Of course, this is all really beside the point. After all, even if my friend files a complaint or even takes the BPD to court, what's the best that could happen? The officer is reprimanded, and maybe the BPD has to pay her some money; even this result is unlikely because after all, as far as anyone is concerned she is just a trouble-making teenager. Which raises the question of profiling. We hear a lot about stopped for driving while black; we don't hear as much for being stopped for driving while teenager. I'm willing to submit that this is because most teenagers are pulled over for a legitimate reason: speeding, or some other sort of traffic violation. However, after this initial offense, the officers take things too far and conduct a borderline illegal search of the teenager's car. What teenager is going to stand up for their constitutional rights and cause a problem for the police? I would, but I'm pretty sure that I am the exception to the rule. Besides, we're just teenagers, and we all know all teenagers are just waiting for the opportunity to become a druggie; we have to stop them before it happens. The BPD evidently believes this; every traffic stop in Bellevue that I've seen in the past 2-3 weeks involving a teenager seems to have resulted in a full blown car search.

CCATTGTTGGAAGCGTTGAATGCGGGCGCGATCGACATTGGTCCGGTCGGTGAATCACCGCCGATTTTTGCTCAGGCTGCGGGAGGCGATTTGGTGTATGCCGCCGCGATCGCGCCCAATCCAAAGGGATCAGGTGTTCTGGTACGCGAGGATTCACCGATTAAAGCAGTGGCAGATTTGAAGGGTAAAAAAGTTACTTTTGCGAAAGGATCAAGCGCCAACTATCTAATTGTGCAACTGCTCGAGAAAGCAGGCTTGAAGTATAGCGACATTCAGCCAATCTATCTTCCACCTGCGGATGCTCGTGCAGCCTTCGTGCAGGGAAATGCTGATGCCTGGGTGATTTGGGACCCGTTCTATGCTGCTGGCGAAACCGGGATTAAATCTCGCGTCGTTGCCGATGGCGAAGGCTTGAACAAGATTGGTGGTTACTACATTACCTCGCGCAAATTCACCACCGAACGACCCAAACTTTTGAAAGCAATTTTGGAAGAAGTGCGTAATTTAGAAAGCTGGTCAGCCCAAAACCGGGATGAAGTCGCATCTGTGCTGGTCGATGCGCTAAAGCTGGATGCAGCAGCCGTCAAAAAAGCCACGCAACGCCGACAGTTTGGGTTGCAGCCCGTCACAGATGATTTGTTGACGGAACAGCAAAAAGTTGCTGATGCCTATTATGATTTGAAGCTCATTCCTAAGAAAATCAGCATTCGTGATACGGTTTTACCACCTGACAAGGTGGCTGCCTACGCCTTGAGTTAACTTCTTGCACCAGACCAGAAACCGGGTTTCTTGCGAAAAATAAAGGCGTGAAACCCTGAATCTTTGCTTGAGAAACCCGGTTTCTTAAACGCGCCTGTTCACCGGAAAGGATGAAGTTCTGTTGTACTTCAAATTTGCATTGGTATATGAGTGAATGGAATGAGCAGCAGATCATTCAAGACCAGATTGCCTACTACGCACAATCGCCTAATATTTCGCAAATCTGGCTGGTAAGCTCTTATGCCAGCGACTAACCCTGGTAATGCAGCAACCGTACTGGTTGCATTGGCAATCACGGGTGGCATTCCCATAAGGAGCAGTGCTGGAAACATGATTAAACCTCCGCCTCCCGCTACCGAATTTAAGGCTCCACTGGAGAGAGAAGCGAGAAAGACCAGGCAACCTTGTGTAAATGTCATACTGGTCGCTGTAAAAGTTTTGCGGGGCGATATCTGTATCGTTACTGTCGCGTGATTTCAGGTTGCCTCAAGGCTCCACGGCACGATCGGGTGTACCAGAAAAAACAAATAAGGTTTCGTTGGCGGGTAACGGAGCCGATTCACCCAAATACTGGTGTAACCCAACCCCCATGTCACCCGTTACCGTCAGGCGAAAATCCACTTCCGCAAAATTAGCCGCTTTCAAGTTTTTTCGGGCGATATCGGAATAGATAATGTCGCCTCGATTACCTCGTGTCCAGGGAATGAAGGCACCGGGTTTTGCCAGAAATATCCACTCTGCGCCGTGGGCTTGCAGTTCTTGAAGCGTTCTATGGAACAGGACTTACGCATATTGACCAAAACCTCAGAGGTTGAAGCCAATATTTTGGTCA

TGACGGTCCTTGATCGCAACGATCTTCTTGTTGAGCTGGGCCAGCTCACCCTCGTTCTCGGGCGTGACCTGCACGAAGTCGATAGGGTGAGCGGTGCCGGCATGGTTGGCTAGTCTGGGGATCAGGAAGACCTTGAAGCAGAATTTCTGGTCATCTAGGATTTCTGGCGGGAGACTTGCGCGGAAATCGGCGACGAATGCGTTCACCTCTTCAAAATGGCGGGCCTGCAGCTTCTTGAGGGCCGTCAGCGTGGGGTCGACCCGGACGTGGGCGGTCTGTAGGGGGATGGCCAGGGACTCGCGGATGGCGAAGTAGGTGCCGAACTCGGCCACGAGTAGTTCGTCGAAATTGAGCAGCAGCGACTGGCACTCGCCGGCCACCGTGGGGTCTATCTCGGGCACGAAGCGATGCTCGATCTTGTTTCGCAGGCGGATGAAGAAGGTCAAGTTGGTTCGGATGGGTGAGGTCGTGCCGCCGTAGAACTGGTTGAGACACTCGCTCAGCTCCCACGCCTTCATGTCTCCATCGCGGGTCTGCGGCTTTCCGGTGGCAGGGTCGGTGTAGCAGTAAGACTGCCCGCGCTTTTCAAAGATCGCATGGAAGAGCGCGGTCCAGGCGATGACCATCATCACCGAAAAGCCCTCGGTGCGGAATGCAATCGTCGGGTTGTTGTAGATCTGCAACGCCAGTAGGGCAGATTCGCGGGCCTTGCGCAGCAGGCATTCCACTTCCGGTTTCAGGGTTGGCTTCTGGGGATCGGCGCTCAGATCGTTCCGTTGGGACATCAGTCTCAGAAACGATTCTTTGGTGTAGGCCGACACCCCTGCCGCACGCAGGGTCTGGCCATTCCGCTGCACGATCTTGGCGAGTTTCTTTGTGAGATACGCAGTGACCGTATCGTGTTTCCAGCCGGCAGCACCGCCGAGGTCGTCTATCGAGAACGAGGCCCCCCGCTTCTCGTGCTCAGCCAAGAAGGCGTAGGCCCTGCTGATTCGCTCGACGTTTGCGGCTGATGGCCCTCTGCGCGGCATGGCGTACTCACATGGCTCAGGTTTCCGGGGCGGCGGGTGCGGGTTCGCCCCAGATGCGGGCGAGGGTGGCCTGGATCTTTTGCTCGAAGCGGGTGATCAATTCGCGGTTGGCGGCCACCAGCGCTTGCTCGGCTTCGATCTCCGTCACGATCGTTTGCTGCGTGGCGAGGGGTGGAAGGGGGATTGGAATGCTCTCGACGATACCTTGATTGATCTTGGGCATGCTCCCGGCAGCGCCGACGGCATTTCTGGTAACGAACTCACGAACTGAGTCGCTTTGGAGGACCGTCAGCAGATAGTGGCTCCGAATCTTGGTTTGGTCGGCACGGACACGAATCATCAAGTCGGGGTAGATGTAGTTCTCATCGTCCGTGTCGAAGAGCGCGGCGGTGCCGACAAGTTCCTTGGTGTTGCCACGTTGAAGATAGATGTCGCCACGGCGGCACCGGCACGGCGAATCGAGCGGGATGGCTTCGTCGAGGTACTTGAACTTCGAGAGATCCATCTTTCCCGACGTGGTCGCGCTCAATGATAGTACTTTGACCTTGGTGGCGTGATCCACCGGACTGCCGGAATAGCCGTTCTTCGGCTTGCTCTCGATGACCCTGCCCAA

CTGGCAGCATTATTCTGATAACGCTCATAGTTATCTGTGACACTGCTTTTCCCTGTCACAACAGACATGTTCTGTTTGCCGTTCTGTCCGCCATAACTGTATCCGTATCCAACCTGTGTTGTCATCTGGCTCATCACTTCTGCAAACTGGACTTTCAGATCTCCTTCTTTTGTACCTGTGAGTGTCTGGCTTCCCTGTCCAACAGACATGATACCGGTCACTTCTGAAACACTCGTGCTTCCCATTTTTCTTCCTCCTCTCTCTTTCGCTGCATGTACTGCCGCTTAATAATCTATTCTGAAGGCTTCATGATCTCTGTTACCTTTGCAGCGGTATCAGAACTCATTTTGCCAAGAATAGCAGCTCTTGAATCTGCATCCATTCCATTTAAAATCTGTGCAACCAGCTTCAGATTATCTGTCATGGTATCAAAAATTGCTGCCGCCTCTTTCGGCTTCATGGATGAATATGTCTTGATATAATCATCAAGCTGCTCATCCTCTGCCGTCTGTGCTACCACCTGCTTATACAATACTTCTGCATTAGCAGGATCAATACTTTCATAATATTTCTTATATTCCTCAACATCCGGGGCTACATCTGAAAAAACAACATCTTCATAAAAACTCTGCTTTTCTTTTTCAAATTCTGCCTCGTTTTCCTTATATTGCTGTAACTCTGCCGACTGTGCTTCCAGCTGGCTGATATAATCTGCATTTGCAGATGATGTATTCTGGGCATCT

Then there is the even larger issue: should the police have a right to search our cars after a routine traffic stop? I submit that they should, with severe limitations. After all, as citizens we have entered into a contract with the government: we agree to give the government certain powers to improve life for everyone (a military, foreign relations, municipal services, infrastructure, etc.); in exchange, the government agrees (in theory) to butt out of our lives. I believe that the only time our cars should be searched during a routine traffic stop is if there is hard physical evidence of a crime: the car and/or occupants match the description from a prior crime, the car smells of fresh marijuana smoke, the occupants appear to be intoxicated and/or smell of alcohol, etc. Outside of this, there should be no searches. "She was acting really suspicious" should be not a legitimate cause for searches. I find it disgraceful that officers who have sworn to uphold and protect the law are engaging in such activity.